[tor-dev] Bridge Guards (prop#188) & Bridge ORPort Reachability Tests

isis isis at torproject.org
Sat Sep 12 07:26:52 UTC 2015

Tim Wilson-Brown - teor transcribed 23K bytes:
> > On 10 Sep 2015, at 17:01, isis <isis at torproject.org> wrote:
> > 
> >> 4.4.1. Bridge Reachability Self-Testing
> >> 
> >>   Before a Bridge uploads its descriptors to the BridgeAuthority, it
> >>   creates a special type of testing circuit which ends at itself:
> >> 
> >>       Bob -> Guillaume -> Charlie -> Bob
> >> 
> >>   Thus, going to all this trouble to later use loose-source routing in
> >>   order to relay Alice's traffic through Guillaume (rather than
> >>   connecting directly to Charlie, as Alice intended) is diminished by
> >>   the fact that Charlie can still passively enumerate Bridges by
> >>   waiting to be asked to connect to a node which is not
> >>   contained within the consensus.
> Extending to an ORPort not in the consensus can also be used to enumerate
> single onion services (prop252).  Any defences could apply to both, and if
> they are indistinguishable, single onion services could provide cover for
> bridges.  (Except, of course, for the defence of a single onion service being
> a relay. That doesn’t help bridges.)

For single onion services, hiding the location/IP of the server shouldn't
matter much, since the operator has opted into less server-side anonymity.
(That is, it doesn't matter if an adversary can enumerate them, since they are
services like Facebook and Blockchain.info which have chosen to be quite

However, for "double onion services" — or whatever we're calling the thing that
is (historical) hidden services 2.0 — your point is a good one; I'm starting to
realise more and more that defences for "double onion services"¹ are possibly
defences for bridges and vice versa.

> >    2.b. If it is useful to people, then the best way I can think of so far to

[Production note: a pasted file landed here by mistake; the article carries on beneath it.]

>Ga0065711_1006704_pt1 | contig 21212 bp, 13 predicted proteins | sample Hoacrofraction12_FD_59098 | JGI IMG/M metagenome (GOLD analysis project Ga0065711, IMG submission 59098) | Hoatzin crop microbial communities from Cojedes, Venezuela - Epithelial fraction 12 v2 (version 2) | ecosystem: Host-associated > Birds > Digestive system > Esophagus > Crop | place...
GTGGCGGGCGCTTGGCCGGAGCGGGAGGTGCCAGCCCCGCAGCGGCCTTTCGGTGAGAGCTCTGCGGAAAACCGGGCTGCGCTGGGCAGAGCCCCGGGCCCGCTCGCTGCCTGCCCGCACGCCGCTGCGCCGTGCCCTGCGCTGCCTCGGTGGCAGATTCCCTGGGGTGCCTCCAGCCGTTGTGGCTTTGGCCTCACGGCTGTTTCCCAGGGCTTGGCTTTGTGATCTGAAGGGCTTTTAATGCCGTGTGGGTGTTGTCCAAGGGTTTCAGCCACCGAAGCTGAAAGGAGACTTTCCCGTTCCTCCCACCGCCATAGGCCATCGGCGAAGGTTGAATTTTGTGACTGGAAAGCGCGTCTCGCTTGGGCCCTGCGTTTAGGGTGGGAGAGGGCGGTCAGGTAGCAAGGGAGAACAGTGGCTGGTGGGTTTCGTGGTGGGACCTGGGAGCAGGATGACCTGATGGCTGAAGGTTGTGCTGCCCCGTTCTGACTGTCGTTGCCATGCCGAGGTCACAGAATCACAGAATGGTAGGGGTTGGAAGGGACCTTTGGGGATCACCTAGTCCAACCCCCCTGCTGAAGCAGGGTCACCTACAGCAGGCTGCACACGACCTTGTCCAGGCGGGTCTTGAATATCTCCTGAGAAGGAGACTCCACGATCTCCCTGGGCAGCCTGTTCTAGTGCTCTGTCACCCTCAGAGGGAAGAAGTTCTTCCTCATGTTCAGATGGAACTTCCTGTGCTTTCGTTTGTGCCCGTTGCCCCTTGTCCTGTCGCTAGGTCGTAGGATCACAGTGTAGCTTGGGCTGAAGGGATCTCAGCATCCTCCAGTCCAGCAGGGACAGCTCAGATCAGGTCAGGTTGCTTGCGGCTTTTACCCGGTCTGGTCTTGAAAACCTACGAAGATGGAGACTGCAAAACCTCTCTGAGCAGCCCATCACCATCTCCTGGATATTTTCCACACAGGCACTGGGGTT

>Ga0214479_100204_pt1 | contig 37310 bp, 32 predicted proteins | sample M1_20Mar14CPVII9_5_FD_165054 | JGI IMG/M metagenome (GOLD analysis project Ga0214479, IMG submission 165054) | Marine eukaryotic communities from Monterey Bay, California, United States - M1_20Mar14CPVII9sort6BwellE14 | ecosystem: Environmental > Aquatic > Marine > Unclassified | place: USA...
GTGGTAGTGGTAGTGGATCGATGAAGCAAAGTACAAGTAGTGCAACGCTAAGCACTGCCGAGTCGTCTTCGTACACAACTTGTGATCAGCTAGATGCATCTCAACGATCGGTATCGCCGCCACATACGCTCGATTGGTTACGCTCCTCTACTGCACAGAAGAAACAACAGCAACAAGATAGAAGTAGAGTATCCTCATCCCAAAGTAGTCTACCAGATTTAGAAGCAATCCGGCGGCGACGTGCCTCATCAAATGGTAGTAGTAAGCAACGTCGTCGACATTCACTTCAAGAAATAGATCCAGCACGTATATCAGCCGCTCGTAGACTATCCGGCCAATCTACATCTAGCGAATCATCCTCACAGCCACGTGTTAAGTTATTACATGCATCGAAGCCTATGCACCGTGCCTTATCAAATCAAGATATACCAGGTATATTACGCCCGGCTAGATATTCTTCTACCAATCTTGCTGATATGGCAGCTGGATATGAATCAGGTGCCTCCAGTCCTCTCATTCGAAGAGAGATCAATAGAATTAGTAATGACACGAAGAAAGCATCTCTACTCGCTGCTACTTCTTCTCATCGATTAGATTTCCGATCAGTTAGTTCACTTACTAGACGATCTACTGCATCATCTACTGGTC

> >         keep it, but refactor it to be safer, would be to create a circuit
> >         like:
> > 
> >             Bridge → Guard → Middle → OtherMiddle → Guard → Bridge
> > 
> >         Clearly, that circuit is just a little bit insane… but we can't do:
> > 
> >             Bridge → Guard → Middle → Guard → Bridge
> > 
> >         because the Middle would refuse to extend back to the previous node
> >         (all ORs follow this rule).  Similarly, it would be stupid to do:
> > 
> >             Bridge → Guard → Middle → OtherMiddle → Bridge
> > 
> >         because, obviously, that merely shifts the problem and accomplishes
> >         nothing.  But is there something smarter I could do?
> I quite like this idea, and a 5-hop circuit is below the 8-hop limit.

Okay, thanks!  I'll keep this in mind as a self-testing manoeuvre we might want
to enable for both HSes and bridges.  Hopefully there's something smarter than
"Yo! Throw some extra hops in that shit!", but if it works it works, I guess.

> > 3. Should we change how the BridgeAuthority tests Bridge ORPort reachability?
> >    If so, how?
> The bridge authority could connect via a 3-hop path, but that would suffer
> from the same issues as bridge reachability self-testing - the bridge
> authority extending to an ORPort not in the consensus would reveal the bridge
> to the last hop.
> But the bridge authority could choose a set of guards (vanguards?, last-hop
> guards?) for this purpose, reducing the chances that one is an adversary.

I started thinking about this idea, but discarded it due to thinking: "Why
expose the bridges to other nodes at all, now that we have bridge guards?"

If anything, I suppose we could consider having the BridgeAuthority simply use
its guards to connect to bridges… but still something feels wrong.  I feel like
this whole bridge testing system needs a giant rethinking and overhaul — rather
than simply bolting more nodes on top of a thing which doesn't really do what
we want anyway (i.e. testing PT reachability).

¹ Sorry, but — after having to type that twice — that name sucks.

Best Regards,
 ♥Ⓐ isis agora lovecruft
OpenPGP: 4096R/0A6A58A14B5946ABDE18E207A3ADB67A2CDB8B35
Current Keys: https://blog.patternsinthevoid.net/isis.txt
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